FOLIC ACID(folate, folacin Vital for new cell creation. Helps prevent brain and spine birth defects when taken early in pregnancy; should be taken regularly by all women of child-bearing age since women may not know they are pregnant in the first weeks of pregnancy. Can lower levels of homocysteine and may reduce heart disease risk. May reduce the risk of colon cancer. Offsets breast cancer risk among women who consume alcohol. Fortified grains and cereals, asparagus, okra, spinach, turnip greens, broccoli, legumes like black-eyed peas and chickpeas, orange juice, tomato juice
CALCIUM Builds and protects bones and teeth. Helps with muscle contractions and relaxation, blood clotting, and nerve impulse transmission. Plays a role in hormone secretion and enzyme activation. Helps maintain healthy blood pressure. Yogurt, cheese, milk, tofu, sardines, salmon, fortified juices, leafy green vegetables, such as broccoli and kale (but not spinach or Swiss chard, which have binders that lessen absorption)
CHLORIDE Balances fluids in the body. A component of stomach acid, essential to digestion. Salt (sodium chloride), soy sauce, processed foods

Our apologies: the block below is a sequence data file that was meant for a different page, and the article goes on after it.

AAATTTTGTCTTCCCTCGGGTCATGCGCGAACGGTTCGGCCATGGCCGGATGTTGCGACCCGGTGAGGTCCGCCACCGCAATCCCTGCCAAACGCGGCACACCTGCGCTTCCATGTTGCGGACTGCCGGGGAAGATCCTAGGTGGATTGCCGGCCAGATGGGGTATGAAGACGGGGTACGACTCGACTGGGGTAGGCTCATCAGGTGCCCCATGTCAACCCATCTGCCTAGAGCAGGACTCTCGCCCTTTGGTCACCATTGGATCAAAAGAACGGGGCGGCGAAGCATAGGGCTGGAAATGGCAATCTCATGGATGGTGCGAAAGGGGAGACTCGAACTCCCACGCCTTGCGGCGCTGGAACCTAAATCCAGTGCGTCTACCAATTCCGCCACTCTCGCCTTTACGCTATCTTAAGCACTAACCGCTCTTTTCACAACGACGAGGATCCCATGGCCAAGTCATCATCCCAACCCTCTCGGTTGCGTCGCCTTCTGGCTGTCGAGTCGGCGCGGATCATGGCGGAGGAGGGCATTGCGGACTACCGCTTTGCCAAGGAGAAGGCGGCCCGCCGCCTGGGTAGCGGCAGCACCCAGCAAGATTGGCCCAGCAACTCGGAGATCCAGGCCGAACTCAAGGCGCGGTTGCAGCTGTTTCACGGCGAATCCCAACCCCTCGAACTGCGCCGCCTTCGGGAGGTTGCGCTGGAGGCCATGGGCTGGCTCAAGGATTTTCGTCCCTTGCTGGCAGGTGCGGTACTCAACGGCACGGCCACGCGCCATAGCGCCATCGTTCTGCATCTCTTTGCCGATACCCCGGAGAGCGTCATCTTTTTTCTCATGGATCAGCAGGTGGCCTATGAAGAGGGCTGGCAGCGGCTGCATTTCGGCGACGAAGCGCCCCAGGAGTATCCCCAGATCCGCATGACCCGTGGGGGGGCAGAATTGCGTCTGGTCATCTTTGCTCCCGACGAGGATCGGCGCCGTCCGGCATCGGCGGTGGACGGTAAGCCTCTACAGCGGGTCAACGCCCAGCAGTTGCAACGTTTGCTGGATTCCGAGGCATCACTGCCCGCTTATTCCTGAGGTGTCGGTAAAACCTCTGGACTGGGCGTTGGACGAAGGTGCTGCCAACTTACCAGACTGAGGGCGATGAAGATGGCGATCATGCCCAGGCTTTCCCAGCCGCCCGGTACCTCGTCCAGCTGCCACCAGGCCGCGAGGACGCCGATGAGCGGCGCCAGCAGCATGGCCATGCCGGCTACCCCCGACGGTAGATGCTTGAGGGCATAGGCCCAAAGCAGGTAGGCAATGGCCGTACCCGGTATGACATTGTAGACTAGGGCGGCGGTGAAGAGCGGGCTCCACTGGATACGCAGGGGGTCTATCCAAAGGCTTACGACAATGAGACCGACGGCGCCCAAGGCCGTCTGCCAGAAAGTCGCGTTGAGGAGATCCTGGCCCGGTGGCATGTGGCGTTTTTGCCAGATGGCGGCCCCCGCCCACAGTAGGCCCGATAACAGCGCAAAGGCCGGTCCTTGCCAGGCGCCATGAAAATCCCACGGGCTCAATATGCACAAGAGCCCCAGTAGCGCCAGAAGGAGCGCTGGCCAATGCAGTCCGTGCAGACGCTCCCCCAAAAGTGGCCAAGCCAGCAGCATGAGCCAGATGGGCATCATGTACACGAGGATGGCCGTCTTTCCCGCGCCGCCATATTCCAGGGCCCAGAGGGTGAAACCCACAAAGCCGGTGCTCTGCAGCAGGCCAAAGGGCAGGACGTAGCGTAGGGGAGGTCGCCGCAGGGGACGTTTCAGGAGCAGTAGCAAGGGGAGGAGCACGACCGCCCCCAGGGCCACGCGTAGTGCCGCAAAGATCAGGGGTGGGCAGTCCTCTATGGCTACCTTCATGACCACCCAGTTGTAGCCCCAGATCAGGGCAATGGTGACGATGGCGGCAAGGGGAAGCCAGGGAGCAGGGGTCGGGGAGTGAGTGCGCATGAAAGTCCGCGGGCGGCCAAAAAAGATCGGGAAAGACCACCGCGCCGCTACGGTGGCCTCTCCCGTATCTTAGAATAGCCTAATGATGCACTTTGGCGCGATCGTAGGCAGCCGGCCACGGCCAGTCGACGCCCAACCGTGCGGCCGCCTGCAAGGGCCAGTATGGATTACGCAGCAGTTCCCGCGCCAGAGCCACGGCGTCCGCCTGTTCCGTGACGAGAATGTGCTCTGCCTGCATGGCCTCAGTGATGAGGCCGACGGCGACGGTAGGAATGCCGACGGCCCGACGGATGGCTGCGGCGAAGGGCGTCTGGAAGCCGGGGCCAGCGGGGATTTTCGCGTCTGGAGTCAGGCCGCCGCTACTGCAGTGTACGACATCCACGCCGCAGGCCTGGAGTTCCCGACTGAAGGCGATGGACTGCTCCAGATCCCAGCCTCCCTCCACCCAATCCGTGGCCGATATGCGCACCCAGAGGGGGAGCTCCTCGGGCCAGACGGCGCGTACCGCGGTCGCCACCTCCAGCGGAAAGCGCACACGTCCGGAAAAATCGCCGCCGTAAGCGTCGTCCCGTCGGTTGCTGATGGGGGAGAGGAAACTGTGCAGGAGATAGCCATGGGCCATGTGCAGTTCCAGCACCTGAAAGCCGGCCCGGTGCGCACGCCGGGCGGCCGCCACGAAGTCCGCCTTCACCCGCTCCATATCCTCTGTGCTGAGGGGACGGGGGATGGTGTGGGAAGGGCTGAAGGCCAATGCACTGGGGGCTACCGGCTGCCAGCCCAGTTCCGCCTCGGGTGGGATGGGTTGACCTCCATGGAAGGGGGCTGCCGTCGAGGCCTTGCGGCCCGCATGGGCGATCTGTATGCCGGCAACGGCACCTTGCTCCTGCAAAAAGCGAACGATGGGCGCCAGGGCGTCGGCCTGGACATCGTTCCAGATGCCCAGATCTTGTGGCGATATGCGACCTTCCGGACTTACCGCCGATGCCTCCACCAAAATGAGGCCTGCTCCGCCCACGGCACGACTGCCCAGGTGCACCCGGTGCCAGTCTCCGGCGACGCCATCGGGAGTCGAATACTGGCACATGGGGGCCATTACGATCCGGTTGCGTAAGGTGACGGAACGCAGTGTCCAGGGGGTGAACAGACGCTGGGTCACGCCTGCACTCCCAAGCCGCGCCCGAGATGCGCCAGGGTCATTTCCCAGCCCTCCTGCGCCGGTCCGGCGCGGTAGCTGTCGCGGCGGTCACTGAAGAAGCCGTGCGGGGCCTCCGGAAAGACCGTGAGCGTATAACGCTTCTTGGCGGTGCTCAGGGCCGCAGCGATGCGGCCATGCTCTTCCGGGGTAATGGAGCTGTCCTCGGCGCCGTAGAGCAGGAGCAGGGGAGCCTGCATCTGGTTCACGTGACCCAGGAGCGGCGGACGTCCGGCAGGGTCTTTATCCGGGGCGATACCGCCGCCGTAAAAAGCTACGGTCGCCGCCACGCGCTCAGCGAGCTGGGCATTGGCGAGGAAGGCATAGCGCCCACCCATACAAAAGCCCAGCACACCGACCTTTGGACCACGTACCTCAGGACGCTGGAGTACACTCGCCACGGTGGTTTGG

CHROMIUM Enhances the activity of insulin, helps maintain normal blood glucose levels, and is needed to free energy from glucose. Meat, poultry, fish, some cereals, nuts, cheese
COPPER Plays an important role in iron metabolism. Helps make red blood cells. Liver, shellfish, nuts, seeds, whole-grain products, beans, prunes
FLUORIDE Encourages strong bone formation. Keeps dental cavities from starting or worsening. Water that is fluoridated, toothpaste with fluoride, marine fish, teas
IODINE Part of thyroid hormone, which helps set body temperature and influences nerve and muscle function, reproduction, and growth. Prevents goiter. Iodized salt, processed foods, seafood
IRON Helps hemoglobin in red blood cells and myoglobin in muscle cells ferry oxygen throughout the body. Needed for chemical reactions in the body and for making amino acids, collagen, neurotransmitters, and hormones. Red meat, poultry, eggs, fruits, green vegetables, fortified bread and grain products